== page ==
3. My posts on creativity and development strategies will continue.

      Delete
  3. Hello Mr. Zimmer
    I think you are a genius and so I idolize you a bit. I dearly love Painter and am still using version 4 on my xp machine. I am a cartoonist and so I was disappointed that Corel took out the excellent single point line under scratchboard tool that got so incredibly thin. It imitated a crow quill pen so well. I was also frustrated that straight lines does not have an option to automatically drop the line after each line. I could have used this to layout comic book pages, draw furniture and gadgets, and draw architecture. Someone suggested I look at Manga Studio for the straight lines and so I have been experimenting with that program. There is a learning curve there so I miss Painter. Thank you for all your work. Also thank you for all your blog posts. Ron Power www.ronpower.com ronspower@hotmail.com

    ReplyDelete
    Replies
    1. OMG thank you!

      With respect to the tools in Painter, I am always adjusting and rolling with the brushes as I use them, and I am happy that the brush's state is maintained in the recent brushes list at the top (this is in Painter 12). Actually, though, I think Painter 4 was my personal favorite version. ;-)

      And I totally agree with you, the scratchboard tool rocked back then!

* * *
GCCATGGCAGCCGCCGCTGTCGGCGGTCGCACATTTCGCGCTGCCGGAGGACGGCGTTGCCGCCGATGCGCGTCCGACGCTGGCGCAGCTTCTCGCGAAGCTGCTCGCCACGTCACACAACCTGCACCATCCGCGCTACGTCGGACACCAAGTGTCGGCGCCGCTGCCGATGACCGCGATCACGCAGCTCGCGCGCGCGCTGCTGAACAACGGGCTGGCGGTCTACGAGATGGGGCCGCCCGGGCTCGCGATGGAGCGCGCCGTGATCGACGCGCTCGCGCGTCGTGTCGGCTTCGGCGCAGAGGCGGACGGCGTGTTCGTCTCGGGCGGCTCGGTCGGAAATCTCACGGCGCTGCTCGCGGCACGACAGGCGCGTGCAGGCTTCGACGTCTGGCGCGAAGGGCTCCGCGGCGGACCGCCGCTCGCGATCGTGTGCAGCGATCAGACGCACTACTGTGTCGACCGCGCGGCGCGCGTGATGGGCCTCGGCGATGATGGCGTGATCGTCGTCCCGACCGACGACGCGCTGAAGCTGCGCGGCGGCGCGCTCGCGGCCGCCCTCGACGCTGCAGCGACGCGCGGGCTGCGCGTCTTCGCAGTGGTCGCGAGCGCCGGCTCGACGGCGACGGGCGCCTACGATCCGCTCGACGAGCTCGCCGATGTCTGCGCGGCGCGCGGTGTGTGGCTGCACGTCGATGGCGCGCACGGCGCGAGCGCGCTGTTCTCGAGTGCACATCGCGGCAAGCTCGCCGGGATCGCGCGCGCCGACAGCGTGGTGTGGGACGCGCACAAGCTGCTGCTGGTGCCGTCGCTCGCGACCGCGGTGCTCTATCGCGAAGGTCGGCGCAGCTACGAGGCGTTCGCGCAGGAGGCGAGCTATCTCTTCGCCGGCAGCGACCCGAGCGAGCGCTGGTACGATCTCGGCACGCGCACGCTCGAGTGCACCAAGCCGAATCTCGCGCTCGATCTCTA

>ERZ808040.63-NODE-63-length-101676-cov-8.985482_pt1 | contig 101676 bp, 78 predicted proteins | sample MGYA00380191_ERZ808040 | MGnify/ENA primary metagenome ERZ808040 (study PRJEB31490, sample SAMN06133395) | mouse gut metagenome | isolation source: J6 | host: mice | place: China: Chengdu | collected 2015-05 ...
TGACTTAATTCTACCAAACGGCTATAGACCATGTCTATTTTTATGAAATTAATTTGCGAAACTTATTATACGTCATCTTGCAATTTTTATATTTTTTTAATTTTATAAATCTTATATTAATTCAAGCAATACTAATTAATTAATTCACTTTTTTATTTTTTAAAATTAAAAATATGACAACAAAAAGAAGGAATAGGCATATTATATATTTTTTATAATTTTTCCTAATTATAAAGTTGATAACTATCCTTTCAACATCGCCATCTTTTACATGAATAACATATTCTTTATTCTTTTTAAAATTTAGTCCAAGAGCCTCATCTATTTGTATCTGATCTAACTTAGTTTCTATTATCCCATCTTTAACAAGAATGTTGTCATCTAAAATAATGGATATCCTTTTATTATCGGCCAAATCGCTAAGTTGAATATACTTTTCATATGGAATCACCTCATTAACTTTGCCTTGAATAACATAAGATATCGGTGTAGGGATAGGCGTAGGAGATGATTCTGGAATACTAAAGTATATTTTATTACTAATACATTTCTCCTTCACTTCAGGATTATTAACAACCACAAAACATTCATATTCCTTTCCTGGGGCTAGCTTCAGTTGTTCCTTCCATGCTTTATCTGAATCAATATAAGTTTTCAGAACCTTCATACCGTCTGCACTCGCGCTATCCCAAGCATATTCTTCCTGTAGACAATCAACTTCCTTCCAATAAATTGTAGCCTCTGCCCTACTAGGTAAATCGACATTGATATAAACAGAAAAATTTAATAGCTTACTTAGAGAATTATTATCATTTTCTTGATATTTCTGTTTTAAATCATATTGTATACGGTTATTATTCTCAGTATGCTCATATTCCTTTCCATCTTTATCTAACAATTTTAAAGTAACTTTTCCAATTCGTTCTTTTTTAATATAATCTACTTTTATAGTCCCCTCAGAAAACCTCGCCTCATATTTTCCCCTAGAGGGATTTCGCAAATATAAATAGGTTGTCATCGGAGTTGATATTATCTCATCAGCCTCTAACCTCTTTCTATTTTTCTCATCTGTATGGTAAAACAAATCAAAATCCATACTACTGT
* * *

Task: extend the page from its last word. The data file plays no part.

Delete
  4. I've enjoyed the graphics algorithms you've posted. It's fun to look over your shoulder as the magic behind the shapes and textures evolve.

    ReplyDelete
    Replies
    1. I find textures and patterns fascinating. It is even more fun to see them evolve on screen. If I can figure out ways to capture and post movies of evolving textures, I will.

      Delete
  5. Hey Mark!

    I've been reading and enjoying your blog. Thanks for sharing. There's some fond memories in there for me. I just wish I was smarter and could fully grasp more of the technical ends of things. Whatever you write just keep writing, it's all interesting.
    Cheers!
    RichO

    ReplyDelete
    Replies
    1. Thanks, Rich!

      Pretty much all the Fractal folk I have spoken to can look back fondly at a time where design was interesting at a company with a heart.

      I do my best to make technical stuff accessible. Even though I used this technology at Fractal, I didn't know really much about how it really works until I came to understand it recently. I was just someone trying our lots of stuff and finding a little beauty in the results.

      The first step in a journey.

      Delete
    2. Fractal had a damn good soul.
      The journey of a thousand miles begins with a single step...

      Delete
    3. Rich,

      As I said in the Fractal Design Formula post, it was really the people of Fractal (and of Meta and Ray Dream) that were the formula for our success. They were a hard-working, earnest, and well-meaning bunch. With heart for days.

      Our success had nothing to do with what Rock Stars we associated with. It was the people in the company that made it special.

      --Mark

      Delete
  6. Dear Mark,

    Thanks for sharing about your journey, you are an amazing man and creative genius. Thank you for giving us artists the gift of Image Studio in the BW days and later Painter. It has been a joy and a privilege to work with you over the years.

    Painter is still my favorite digital application for painting and illustration. I still love to build brushes and textures for Painter, and writing The Painter Wow! Books is always a delight. Thank you for all of your inspirations.